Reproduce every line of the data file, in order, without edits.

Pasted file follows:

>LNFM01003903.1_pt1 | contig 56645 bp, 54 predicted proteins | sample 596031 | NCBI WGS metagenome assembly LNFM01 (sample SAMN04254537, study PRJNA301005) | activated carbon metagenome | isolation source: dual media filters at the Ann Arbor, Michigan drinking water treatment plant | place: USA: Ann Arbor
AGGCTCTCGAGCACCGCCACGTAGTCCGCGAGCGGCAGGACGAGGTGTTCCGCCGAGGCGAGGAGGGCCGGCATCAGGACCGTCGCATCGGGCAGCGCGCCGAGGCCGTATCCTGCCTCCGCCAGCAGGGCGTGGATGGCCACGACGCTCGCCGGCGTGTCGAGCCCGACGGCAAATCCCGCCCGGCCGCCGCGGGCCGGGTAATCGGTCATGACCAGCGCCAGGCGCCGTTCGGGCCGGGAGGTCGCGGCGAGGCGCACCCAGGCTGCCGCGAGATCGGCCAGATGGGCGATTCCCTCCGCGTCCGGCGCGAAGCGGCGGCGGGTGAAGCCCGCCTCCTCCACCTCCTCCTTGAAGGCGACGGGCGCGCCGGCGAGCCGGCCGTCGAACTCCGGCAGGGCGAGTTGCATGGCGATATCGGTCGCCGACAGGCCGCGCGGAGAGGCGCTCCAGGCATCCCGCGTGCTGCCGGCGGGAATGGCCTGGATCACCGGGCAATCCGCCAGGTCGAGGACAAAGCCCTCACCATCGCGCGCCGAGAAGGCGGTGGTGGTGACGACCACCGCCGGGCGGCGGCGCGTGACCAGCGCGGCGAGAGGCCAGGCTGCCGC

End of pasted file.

>LNFM01003903.1_pt1 | contig 56645 bp, 54 predicted proteins | sample 596031 | NCBI WGS metagenome assembly LNFM01 (sample SAMN04254537, study PRJNA301005) | activated carbon metagenome | isolation source: dual media filters at the Ann Arbor, Michigan drinking water treatment plant | place: USA: Ann Arbor
AGGCTCTCGAGCACCGCCACGTAGTCCGCGAGCGGCAGGACGAGGTGTTCCGCCGAGGCGAGGAGGGCCGGCATCAGGACCGTCGCATCGGGCAGCGCGCCGAGGCCGTATCCTGCCTCCGCCAGCAGGGCGTGGATGGCCACGACGCTCGCCGGCGTGTCGAGCCCGACGGCAAATCCCGCCCGGCCGCCGCGGGCCGGGTAATCGGTCATGACCAGCGCCAGGCGCCGTTCGGGCCGGGAGGTCGCGGCGAGGCGCACCCAGGCTGCCGCGAGATCGGCCAGATGGGCGATTCCCTCCGCGTCCGGCGCGAAGCGGCGGCGGGTGAAGCCCGCCTCCTCCACCTCCTCCTTGAAGGCGACGGGCGCGCCGGCGAGCCGGCCGTCGAACTCCGGCAGGGCGAGTTGCATGGCGATATCGGTCGCCGACAGGCCGCGCGGAGAGGCGCTCCAGGCATCCCGCGTGCTGCCGGCGGGAATGGCCTGGATCACCGGGCAATCCGCCAGGTCGAGGACAAAGCCCTCACCATCGCGCGCCGAGAAGGCGGTGGTGGTGACGACCACCGCCGGGCGGCGGCGCGTGACCAGCGCGGCGAGAGGCCAGGCTGCCGC